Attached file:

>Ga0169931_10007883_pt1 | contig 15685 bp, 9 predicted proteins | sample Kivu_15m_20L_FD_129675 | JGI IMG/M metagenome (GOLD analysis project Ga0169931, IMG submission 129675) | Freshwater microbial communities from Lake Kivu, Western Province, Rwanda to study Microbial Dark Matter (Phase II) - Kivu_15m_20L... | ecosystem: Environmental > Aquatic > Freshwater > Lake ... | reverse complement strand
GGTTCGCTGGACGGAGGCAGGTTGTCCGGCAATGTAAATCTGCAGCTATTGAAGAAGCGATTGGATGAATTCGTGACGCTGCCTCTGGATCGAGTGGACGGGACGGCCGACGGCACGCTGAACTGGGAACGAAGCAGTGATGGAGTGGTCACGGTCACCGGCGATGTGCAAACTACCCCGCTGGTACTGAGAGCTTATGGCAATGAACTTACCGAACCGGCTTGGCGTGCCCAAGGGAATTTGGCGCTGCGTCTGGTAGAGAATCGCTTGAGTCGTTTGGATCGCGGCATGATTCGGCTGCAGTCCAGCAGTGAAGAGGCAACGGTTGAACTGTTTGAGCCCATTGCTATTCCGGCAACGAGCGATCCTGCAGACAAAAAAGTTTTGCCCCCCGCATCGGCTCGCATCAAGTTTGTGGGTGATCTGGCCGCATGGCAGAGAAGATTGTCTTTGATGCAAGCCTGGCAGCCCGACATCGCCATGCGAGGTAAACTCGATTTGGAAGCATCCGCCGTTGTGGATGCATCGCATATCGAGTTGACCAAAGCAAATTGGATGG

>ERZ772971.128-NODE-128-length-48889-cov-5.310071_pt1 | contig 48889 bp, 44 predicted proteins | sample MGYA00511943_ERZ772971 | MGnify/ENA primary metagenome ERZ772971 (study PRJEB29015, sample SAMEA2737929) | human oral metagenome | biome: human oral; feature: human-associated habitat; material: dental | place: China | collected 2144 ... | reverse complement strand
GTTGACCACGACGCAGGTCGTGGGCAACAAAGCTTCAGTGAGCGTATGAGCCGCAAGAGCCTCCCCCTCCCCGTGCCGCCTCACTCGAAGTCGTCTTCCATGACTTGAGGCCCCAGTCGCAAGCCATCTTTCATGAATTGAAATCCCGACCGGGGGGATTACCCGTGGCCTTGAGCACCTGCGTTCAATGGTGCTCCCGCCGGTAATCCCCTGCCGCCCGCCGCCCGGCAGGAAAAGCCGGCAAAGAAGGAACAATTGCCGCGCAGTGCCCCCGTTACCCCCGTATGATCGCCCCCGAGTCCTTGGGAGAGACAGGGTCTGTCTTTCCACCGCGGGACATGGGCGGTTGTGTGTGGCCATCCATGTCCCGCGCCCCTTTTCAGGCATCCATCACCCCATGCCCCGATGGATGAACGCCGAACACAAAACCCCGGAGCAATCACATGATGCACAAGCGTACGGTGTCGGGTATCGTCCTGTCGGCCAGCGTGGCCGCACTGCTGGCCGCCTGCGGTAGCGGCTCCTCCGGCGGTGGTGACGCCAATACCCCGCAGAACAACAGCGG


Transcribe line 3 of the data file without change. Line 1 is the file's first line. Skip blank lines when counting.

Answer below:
>ERZ772971.128-NODE-128-length-48889-cov-5.310071_pt1 | contig 48889 bp, 44 predicted proteins | sample MGYA00511943_ERZ772971 | MGnify/ENA primary metagenome ERZ772971 (study PRJEB29015, sample SAMEA2737929) | human oral metagenome | biome: human oral; feature: human-associated habitat; material: dental | place: China | collected 2144 ... | reverse complement strand